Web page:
Will the Philippines’ Chief Justice be brought to justice?
The Chief Justice of the Philippines, Renato Corona, is being prosecuted. Nobody here can escape from the stories about the lawsuit as they are filling the front pages of the daily newspapers and tv shows. The Philippines is under the spell of the allegation of corruption against its highest judicial officer and the chairman of the Supreme Court. This historic lawsuit is part of the attempts of the current government to battle the widespread corruption. It started with a lot of chaos and verbal fighting and the outcome remains uncertain.
Renato Corona was impeached on the 12th of December when 188 of its 286 members of the House of Representatives ordered his prosecution. His appointment as the Chief Justice already reeked of nepotism. It is suspicious that former president Arroyo, whose reign was characterized by accusations of corruption, appointed an acquaintance to be the most powerful person of the judiciary. Furthermore, the timing Corona was appointed is questionable: two days after the elections that ended Arroyo’s last term of presidency. In the month that followed she was formally still the president of the Philippines until the transition of power was completed. In this period she appointed Corona, while she knew she would resign soon.
Now, both are accused of corruption and being sued. The prosecution stated that it is surprising that Corona owns assets worth more than 40 million pesos (almost 1 million dollars) while he earned 40,000 pesos a month (almost 1000 dollars). The case against Corona will resume on the 12th of March when the defense and prosecution can make comments of evidence after they had time for examination. Nevertheless, the trial so far has been a theatrical spectacle with judges, lawyers, the defense and persecution fighting each other in a way I personally never saw in a courtroom. Emotions predominate the controversial lawsuit. Especially the prosecution was fiercely attacked. I cannot judge if those attacks were justifiable, but the fact is that the prosecution only could find evidence on three of the original eight articles of impeachment.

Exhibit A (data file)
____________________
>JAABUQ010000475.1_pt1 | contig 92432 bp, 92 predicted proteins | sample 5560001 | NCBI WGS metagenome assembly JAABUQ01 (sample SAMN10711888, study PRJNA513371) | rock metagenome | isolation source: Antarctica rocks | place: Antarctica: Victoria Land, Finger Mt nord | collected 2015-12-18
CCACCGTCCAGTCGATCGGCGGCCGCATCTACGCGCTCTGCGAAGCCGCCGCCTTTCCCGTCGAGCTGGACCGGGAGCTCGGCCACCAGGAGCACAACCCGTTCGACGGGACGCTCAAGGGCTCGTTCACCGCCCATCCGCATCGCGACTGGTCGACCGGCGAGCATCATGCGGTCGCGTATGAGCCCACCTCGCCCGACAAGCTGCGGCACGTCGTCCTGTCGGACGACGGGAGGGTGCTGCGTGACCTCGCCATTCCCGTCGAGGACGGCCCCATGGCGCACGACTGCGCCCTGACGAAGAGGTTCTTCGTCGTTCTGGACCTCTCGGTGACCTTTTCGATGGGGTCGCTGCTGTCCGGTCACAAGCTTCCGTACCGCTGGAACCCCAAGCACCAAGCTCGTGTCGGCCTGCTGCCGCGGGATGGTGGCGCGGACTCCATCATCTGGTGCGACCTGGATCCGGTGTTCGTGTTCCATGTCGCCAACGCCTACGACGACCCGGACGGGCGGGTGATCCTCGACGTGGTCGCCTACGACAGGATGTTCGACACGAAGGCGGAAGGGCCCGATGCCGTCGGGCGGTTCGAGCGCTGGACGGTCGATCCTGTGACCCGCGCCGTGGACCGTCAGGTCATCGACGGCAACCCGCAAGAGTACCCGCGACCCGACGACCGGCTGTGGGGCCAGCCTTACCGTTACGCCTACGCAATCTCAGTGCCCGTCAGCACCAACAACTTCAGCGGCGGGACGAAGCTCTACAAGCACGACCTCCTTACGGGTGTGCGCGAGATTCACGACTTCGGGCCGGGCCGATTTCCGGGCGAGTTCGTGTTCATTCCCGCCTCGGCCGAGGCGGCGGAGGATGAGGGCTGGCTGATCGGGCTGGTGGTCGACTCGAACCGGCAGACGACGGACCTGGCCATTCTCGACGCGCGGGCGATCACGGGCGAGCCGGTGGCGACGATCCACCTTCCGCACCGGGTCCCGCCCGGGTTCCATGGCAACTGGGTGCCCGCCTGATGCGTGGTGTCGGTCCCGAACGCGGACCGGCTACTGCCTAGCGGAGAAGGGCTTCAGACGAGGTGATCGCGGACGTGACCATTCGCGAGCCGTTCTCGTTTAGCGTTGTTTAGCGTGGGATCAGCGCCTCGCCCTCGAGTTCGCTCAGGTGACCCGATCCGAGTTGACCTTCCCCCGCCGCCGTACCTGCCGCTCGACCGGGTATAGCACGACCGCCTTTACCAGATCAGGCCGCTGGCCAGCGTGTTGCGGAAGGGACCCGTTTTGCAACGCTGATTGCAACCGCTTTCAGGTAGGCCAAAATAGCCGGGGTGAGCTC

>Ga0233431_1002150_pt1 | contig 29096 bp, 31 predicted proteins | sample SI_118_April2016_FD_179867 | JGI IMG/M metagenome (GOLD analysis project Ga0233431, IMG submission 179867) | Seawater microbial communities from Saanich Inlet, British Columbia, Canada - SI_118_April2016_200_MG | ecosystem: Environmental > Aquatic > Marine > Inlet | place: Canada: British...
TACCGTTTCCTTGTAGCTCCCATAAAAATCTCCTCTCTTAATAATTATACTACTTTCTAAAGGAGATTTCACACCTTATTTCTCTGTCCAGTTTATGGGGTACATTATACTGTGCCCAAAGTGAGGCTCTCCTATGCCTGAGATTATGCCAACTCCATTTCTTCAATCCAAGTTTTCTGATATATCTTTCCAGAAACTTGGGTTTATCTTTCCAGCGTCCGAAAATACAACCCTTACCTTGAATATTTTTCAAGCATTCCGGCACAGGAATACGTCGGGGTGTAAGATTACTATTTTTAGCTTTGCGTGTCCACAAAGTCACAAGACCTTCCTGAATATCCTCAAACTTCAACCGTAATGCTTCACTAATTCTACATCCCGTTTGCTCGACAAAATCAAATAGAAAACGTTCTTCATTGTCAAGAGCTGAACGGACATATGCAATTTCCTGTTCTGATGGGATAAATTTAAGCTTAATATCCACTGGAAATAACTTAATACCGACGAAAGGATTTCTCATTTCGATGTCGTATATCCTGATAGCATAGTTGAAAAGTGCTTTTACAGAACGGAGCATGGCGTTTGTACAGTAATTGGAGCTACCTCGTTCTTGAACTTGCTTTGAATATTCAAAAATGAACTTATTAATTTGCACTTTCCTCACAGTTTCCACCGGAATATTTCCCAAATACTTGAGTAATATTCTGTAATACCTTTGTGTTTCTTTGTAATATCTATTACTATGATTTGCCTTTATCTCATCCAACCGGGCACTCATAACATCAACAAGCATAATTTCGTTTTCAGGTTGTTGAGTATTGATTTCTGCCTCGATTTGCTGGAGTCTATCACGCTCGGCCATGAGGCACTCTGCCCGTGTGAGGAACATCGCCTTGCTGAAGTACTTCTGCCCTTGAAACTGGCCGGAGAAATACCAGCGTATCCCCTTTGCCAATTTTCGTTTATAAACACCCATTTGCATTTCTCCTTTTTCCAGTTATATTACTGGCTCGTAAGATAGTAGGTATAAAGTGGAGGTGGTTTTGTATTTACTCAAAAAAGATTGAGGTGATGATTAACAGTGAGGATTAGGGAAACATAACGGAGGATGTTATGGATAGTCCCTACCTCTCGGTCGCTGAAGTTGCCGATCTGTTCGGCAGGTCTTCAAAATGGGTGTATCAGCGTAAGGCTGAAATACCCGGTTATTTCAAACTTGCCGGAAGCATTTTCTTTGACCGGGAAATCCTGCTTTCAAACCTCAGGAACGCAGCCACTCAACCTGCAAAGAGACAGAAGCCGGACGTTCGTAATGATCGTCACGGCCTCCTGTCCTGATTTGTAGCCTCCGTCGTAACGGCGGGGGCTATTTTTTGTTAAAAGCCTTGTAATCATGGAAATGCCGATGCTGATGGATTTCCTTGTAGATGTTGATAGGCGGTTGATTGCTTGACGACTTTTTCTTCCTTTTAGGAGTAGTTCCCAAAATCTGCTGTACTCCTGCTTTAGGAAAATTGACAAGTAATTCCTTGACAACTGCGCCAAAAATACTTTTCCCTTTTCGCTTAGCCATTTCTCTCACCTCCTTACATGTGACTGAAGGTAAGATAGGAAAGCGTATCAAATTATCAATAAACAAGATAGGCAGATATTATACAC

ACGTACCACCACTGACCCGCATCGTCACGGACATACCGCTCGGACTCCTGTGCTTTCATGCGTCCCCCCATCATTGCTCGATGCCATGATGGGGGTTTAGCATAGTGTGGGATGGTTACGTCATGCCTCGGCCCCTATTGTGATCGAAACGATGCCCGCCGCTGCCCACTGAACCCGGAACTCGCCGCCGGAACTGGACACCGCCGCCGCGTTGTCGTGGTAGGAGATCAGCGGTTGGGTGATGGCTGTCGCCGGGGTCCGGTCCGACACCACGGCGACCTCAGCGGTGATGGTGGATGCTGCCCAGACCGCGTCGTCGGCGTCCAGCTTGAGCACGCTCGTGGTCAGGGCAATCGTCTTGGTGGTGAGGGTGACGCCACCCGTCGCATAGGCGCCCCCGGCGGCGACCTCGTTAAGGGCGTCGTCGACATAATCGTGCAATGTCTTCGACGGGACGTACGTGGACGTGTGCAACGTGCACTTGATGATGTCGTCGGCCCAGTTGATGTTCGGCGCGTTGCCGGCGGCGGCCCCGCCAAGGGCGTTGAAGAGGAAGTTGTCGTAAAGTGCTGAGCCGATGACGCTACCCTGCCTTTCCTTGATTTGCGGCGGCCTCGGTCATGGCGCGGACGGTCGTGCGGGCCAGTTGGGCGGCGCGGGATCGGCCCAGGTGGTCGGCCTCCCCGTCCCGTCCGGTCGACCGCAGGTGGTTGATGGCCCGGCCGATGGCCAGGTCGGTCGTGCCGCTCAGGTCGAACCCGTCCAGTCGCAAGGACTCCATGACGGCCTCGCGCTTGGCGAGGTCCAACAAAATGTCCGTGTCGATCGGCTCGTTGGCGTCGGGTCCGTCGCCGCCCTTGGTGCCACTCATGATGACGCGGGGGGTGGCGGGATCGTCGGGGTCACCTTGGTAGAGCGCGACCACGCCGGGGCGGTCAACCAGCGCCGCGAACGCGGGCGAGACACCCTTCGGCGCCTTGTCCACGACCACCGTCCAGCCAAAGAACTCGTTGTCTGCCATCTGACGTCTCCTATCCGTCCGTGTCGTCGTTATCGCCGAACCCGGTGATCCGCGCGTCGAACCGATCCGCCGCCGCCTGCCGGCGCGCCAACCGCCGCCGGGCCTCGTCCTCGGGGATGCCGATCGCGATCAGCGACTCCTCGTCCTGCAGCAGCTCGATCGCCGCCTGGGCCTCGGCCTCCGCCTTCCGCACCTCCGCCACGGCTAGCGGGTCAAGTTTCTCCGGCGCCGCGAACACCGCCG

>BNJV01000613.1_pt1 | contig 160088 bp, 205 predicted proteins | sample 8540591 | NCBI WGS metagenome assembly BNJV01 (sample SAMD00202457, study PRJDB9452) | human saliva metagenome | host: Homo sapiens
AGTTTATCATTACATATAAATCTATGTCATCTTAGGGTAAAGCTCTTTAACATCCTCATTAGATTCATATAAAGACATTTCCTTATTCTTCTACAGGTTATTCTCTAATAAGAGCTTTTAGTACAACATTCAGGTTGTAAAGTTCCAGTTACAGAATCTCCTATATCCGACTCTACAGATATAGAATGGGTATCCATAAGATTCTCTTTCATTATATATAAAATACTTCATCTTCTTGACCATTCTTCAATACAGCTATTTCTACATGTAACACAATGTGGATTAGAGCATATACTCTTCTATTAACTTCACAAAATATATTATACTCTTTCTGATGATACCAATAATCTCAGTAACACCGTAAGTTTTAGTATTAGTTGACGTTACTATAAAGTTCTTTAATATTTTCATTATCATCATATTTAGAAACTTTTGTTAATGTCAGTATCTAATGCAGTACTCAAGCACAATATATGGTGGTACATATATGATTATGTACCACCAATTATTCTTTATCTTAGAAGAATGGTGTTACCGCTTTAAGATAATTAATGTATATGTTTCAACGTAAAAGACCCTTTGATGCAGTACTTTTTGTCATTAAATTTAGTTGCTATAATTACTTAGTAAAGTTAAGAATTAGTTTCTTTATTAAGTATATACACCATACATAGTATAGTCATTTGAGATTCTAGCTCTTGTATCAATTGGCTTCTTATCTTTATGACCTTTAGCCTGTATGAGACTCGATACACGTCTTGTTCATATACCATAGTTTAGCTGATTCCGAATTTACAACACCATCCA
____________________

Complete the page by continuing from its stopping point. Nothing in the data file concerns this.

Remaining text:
It’s everyone’s guess what the outcome of this lawsuit would be. There are sixteen of 23 members of the senate involved in the lawsuit needed to find Corona guilty. Those senators are not only prone to believe the evidence but are also led by their voters, the public opinion. Therefore the public opinion can be decisive, giving a complete other dimension to the lawsuit that should stick to the facts.
There is still a long way to go. My hope is that justice will prevail and that Corona faces a fair court not influenced by political games and public opinion. Maybe this hope is in vain when senators can act as judges. Who knows? If Corona is not found guilty this would be a great blow for the current government and president Aquino. Not only for the anti-corruption program. Corona stressed he will accept the verdict of the court, and will step down if he is found guilty. But if not, he will remain at his post as the most powerful judicial officer of the country. In that case one thing is sure: Aquino did not gain a friend on a post that could be of great help or disruption for a president and his government.